Imagine you were tasked with building an industrial application. This application needs to store measured values from sensors on an assembly floor. Because of strict quality control regulations, you also need to record the data that these sensors collect with time as a key index, so that historical values can be analyzed.
As your sensors record new stimuli in the real world, you need to be able to continuously add data by appending a new entry (row) to the end of your table. This heavily write-intensive functionality is needed to track the state of your system - or the variables you decide to track - over time.
You considered using relational databases, e.g. PostgreSQL, but ran into some limitations:
Time series data grows quickly, with heavy write loads. Scaling Postgres to fit the load is far from optimal because your ingestion and query performance will degrade massively as you scale — the TimescaleDB extension will alleviate some of those issues, but you'll still eventually run into scalability issues due to PostgreSQL’s source / replica model.
You need a database with functions tailor-made for managing time series data. For example time functions and ranges, granularities (with which to cluster query results), aggregations (to summarize data from a range), and contextual information for managing how queries are run, batched and timed-out on the sort of massive data sets that you now own and control.
With these requirements in mind, you’ve made the case for a time series database (TSDB). In this piece, we'll briefly explain what a TSDB is and identify its most suitable use cases before diving deeply into M3, the distributed time series database, aggregator, and query engine.
We’ll look at what it is, what it does, how it does it, go through some of its key features, and examine the power of M3’s approach. But first, let’s look at the time series database.
What is a time series database?
A time series database is designed to store data as pairs of time(s) and value(s). At its most elementary level, a TSDB pairs timestamps and data points — this provides the precise time the data was recorded.
A TSDB can have multiple time series, with each series consisting of a metric and one or more tags that uniquely identify the metric. A metric can be any specific piece of data that you want to track over time.
Two common use cases for TSDBs are temperature and stock price monitoring. A time series database provides context for each data point in relation to the others in a continuous flow of data. The time data attached to events like temperature readings or stock prices can be cross-referenced to external events that may have influenced the values.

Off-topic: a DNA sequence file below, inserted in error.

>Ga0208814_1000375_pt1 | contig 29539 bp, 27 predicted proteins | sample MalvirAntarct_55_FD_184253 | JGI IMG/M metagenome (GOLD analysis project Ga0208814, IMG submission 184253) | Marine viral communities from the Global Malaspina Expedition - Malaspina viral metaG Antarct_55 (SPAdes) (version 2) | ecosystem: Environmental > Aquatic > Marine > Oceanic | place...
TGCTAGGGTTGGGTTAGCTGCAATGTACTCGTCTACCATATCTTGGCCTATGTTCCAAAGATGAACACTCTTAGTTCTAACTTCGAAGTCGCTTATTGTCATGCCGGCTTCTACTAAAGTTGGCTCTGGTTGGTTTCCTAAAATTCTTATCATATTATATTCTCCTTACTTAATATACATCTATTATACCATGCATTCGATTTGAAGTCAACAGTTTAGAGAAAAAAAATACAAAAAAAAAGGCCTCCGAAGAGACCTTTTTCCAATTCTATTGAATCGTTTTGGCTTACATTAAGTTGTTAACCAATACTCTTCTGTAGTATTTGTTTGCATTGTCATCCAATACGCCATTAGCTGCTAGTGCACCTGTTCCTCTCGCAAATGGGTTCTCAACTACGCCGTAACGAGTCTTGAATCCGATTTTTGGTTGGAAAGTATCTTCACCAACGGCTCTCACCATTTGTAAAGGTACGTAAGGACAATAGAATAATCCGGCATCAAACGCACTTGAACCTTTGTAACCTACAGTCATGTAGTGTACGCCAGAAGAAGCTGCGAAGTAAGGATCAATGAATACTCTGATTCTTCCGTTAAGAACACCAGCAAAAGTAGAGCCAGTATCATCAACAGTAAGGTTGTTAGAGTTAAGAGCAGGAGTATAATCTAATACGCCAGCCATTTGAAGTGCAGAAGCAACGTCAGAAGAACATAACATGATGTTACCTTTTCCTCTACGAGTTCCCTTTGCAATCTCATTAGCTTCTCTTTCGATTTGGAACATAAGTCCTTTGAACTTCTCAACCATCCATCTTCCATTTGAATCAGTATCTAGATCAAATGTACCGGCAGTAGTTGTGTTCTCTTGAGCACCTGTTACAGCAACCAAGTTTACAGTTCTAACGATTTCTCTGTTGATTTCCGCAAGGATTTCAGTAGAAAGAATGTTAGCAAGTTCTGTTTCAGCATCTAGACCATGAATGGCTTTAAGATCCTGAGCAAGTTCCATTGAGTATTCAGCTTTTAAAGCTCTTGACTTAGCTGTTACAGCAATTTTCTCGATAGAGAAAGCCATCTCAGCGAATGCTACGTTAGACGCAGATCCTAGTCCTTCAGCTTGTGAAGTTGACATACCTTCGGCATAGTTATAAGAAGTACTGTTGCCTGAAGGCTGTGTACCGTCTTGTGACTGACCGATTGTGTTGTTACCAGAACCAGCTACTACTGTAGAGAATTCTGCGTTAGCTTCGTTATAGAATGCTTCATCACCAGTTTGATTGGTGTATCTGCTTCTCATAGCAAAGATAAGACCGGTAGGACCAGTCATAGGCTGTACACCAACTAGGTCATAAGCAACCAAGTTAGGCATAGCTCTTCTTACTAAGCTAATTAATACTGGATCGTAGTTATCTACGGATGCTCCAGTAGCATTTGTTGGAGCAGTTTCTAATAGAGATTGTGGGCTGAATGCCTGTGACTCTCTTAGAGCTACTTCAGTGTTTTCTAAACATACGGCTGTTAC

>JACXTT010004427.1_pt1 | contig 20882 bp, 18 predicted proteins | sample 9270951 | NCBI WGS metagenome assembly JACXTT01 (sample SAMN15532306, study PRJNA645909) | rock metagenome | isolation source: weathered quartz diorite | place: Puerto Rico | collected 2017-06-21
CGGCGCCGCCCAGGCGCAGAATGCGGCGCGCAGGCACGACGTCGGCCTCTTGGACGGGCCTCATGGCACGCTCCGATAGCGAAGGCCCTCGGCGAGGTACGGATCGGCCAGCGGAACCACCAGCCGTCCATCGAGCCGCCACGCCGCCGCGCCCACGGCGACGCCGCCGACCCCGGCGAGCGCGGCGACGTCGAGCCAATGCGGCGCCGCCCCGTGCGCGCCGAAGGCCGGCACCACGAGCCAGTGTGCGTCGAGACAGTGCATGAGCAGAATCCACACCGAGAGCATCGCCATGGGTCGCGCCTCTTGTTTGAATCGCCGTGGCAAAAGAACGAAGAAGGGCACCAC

For example, a malfunctioning ventilation system may be the root cause of your manufacturing facility’s temperature rising above the upper threshold. Alternatively, a sharp rise in a company’s stock price could coincide with a successful IPO.
Storing time data may not be necessary for databases that store records about unchanging objects, but for monitoring physical or virtual environments with constantly changing parameters, time is an essential variable.
Another use case is IoT, whose rise in adoption has in part been enabled by new technologies such as TSDBs. However, the number of use cases abound where collecting and tracking data over time is beneficial:
Monitoring CPUs, virtual machines, memory, and software systems;
Monitoring physical devices, sensor input, actuator input, and response;
Business intelligence: tracking key metrics and system/organizational health;
Monitoring vital/health statistics: tracking the state of the body;
Asset tracking: fleets, equipment, containers, human resources;
Energy consumption trends;
User/customer interaction data;
Logistics and shipping data.
Now that we know what a time series database is, what makes it uniquely capable to handle time series data, and the kind of use cases it's purpose-built for, we’re ready to check out M3.
The history of M3DB
In the past, as time series applications took in massive amounts of data, some of the original single-node, single-threaded solutions began to come up short, right along with the non-distributed nature of their databases.